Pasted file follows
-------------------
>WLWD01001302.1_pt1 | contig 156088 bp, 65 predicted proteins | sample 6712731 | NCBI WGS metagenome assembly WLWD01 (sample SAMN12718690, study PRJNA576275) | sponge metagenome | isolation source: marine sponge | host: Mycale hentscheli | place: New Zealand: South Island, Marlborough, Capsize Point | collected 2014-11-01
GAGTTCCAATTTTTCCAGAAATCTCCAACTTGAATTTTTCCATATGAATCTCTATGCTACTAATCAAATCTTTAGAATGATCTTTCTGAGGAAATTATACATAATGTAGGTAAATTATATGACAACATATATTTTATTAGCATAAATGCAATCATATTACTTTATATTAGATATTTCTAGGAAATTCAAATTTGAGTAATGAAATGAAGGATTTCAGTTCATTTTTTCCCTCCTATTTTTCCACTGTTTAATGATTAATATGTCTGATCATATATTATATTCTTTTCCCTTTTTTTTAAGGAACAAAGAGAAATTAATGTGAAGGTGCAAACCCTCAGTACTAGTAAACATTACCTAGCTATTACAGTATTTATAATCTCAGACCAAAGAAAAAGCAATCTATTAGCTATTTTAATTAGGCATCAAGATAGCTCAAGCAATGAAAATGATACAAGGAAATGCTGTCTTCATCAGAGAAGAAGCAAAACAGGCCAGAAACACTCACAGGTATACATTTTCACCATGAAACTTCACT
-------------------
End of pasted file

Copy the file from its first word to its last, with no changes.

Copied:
>WLWD01001302.1_pt1 | contig 156088 bp, 65 predicted proteins | sample 6712731 | NCBI WGS metagenome assembly WLWD01 (sample SAMN12718690, study PRJNA576275) | sponge metagenome | isolation source: marine sponge | host: Mycale hentscheli | place: New Zealand: South Island, Marlborough, Capsize Point | collected 2014-11-01
GAGTTCCAATTTTTCCAGAAATCTCCAACTTGAATTTTTCCATATGAATCTCTATGCTACTAATCAAATCTTTAGAATGATCTTTCTGAGGAAATTATACATAATGTAGGTAAATTATATGACAACATATATTTTATTAGCATAAATGCAATCATATTACTTTATATTAGATATTTCTAGGAAATTCAAATTTGAGTAATGAAATGAAGGATTTCAGTTCATTTTTTCCCTCCTATTTTTCCACTGTTTAATGATTAATATGTCTGATCATATATTATATTCTTTTCCCTTTTTTTTAAGGAACAAAGAGAAATTAATGTGAAGGTGCAAACCCTCAGTACTAGTAAACATTACCTAGCTATTACAGTATTTATAATCTCAGACCAAAGAAAAAGCAATCTATTAGCTATTTTAATTAGGCATCAAGATAGCTCAAGCAATGAAAATGATACAAGGAAATGCTGTCTTCATCAGAGAAGAAGCAAAACAGGCCAGAAACACTCACAGGTATACATTTTCACCATGAAACTTCACT